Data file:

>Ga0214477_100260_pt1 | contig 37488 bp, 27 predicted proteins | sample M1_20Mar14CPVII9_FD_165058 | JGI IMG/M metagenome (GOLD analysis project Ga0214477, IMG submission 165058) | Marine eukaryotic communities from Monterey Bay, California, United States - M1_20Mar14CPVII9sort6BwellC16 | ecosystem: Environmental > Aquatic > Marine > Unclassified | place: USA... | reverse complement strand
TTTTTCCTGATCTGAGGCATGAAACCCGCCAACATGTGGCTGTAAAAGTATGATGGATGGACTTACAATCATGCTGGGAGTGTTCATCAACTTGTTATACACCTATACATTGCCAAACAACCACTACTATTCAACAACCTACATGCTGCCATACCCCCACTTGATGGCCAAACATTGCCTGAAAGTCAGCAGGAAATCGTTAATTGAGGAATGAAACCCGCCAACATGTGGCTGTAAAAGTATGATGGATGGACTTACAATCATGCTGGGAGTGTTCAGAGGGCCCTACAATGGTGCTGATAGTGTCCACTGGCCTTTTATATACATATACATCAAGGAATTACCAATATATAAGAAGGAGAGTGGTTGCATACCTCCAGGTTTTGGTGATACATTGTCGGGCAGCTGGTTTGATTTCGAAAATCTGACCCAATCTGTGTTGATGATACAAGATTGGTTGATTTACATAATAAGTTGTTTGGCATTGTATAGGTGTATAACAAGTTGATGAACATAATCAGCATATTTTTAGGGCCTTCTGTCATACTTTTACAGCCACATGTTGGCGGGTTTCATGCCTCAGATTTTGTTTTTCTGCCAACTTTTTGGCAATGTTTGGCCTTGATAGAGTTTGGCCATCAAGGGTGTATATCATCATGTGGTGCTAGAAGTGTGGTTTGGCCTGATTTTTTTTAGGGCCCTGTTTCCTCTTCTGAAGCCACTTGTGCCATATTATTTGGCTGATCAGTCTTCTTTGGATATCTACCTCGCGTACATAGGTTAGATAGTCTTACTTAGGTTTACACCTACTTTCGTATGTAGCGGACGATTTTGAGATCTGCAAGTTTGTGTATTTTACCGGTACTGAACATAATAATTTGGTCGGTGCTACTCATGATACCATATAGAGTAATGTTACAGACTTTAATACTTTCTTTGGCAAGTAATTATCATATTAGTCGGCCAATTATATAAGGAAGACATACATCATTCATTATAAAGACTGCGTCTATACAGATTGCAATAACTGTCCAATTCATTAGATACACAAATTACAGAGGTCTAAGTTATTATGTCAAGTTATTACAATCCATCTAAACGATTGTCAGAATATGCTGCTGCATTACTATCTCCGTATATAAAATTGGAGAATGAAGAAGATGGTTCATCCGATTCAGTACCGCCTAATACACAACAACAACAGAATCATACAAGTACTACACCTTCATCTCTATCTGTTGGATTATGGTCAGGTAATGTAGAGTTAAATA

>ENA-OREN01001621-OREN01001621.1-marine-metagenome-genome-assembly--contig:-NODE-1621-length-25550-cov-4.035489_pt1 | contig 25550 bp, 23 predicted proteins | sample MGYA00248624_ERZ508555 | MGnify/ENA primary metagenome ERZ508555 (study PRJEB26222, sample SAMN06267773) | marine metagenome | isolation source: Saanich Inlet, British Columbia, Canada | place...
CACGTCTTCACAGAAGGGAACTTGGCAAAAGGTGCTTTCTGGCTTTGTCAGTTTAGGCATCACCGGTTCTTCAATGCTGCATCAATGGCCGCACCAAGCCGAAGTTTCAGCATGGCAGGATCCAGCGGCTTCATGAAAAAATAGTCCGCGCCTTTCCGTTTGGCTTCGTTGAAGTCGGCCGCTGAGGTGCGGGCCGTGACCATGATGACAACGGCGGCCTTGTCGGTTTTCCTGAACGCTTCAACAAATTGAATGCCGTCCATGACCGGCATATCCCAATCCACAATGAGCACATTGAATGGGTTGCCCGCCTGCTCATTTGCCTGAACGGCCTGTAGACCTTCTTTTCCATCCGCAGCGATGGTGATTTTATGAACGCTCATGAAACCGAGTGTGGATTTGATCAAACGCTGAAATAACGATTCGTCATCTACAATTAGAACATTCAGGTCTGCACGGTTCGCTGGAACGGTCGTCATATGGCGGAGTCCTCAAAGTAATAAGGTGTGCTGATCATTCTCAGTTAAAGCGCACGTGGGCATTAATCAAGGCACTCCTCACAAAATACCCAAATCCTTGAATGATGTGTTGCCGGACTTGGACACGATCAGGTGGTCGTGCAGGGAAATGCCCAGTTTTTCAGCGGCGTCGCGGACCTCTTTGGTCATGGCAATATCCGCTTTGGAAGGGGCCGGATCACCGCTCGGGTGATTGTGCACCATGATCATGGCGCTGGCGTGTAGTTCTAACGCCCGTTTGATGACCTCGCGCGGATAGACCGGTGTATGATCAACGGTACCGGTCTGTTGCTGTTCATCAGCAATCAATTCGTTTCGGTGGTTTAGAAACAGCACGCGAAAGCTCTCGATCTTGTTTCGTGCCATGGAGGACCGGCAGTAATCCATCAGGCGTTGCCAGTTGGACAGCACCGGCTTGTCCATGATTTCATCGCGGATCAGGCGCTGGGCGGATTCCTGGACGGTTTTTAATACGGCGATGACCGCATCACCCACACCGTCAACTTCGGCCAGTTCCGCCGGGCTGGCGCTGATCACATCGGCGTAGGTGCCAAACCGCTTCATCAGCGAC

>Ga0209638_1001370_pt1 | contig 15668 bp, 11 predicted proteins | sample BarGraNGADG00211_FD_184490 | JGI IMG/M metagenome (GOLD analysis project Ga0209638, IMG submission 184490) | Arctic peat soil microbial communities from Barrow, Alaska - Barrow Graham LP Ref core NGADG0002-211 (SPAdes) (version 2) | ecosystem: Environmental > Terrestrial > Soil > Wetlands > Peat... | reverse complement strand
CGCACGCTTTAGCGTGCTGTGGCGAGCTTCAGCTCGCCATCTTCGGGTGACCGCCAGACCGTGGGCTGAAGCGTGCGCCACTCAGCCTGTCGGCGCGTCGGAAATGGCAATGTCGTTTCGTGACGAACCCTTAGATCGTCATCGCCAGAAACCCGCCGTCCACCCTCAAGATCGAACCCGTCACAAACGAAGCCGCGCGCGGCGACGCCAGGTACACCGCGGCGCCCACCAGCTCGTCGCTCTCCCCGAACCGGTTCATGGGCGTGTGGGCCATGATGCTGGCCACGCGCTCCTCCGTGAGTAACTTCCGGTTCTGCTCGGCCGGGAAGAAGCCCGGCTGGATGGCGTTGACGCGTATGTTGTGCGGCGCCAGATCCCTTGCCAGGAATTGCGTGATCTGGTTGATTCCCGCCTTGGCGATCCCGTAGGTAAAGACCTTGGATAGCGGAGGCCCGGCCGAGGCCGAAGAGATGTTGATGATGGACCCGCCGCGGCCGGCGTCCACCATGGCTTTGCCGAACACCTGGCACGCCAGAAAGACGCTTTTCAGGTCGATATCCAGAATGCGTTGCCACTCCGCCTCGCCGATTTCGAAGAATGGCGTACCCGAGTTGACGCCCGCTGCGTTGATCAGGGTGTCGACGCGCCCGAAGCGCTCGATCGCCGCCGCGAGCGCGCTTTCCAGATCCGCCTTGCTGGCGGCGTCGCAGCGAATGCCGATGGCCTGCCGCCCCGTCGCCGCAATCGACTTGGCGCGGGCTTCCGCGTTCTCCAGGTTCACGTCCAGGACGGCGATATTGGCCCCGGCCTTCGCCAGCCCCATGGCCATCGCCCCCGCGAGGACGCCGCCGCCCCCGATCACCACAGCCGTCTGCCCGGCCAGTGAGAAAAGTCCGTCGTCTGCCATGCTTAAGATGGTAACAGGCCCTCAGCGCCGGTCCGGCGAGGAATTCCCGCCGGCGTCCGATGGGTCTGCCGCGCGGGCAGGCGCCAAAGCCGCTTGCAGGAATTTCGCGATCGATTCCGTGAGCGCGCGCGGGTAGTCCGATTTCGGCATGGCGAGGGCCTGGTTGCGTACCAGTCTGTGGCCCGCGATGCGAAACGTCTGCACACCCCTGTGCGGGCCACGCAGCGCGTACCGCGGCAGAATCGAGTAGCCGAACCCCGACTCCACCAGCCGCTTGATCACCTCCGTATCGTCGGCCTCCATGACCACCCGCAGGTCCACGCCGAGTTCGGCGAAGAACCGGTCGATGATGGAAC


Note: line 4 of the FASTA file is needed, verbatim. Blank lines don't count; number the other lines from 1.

CACGTCTTCACAGAAGGGAACTTGGCAAAAGGTGCTTTCTGGCTTTGTCAGTTTAGGCATCACCGGTTCTTCAATGCTGCATCAATGGCCGCACCAAGCCGAAGTTTCAGCATGGCAGGATCCAGCGGCTTCATGAAAAAATAGTCCGCGCCTTTCCGTTTGGCTTCGTTGAAGTCGGCCGCTGAGGTGCGGGCCGTGACCATGATGACAACGGCGGCCTTGTCGGTTTTCCTGAACGCTTCAACAAATTGAATGCCGTCCATGACCGGCATATCCCAATCCACAATGAGCACATTGAATGGGTTGCCCGCCTGCTCATTTGCCTGAACGGCCTGTAGACCTTCTTTTCCATCCGCAGCGATGGTGATTTTATGAACGCTCATGAAACCGAGTGTGGATTTGATCAAACGCTGAAATAACGATTCGTCATCTACAATTAGAACATTCAGGTCTGCACGGTTCGCTGGAACGGTCGTCATATGGCGGAGTCCTCAAAGTAATAAGGTGTGCTGATCATTCTCAGTTAAAGCGCACGTGGGCATTAATCAAGGCACTCCTCACAAAATACCCAAATCCTTGAATGATGTGTTGCCGGACTTGGACACGATCAGGTGGTCGTGCAGGGAAATGCCCAGTTTTTCAGCGGCGTCGCGGACCTCTTTGGTCATGGCAATATCCGCTTTGGAAGGGGCCGGATCACCGCTCGGGTGATTGTGCACCATGATCATGGCGCTGGCGTGTAGTTCTAACGCCCGTTTGATGACCTCGCGCGGATAGACCGGTGTATGATCAACGGTACCGGTCTGTTGCTGTTCATCAGCAATCAATTCGTTTCGGTGGTTTAGAAACAGCACGCGAAAGCTCTCGATCTTGTTTCGTGCCATGGAGGACCGGCAGTAATCCATCAGGCGTTGCCAGTTGGACAGCACCGGCTTGTCCATGATTTCATCGCGGATCAGGCGCTGGGCGGATTCCTGGACGGTTTTTAATACGGCGATGACCGCATCACCCACACCGTCAACTTCGGCCAGTTCCGCCGGGCTGGCGCTGATCACATCGGCGTAGGTGCCAAACCGCTTCATCAGCGAC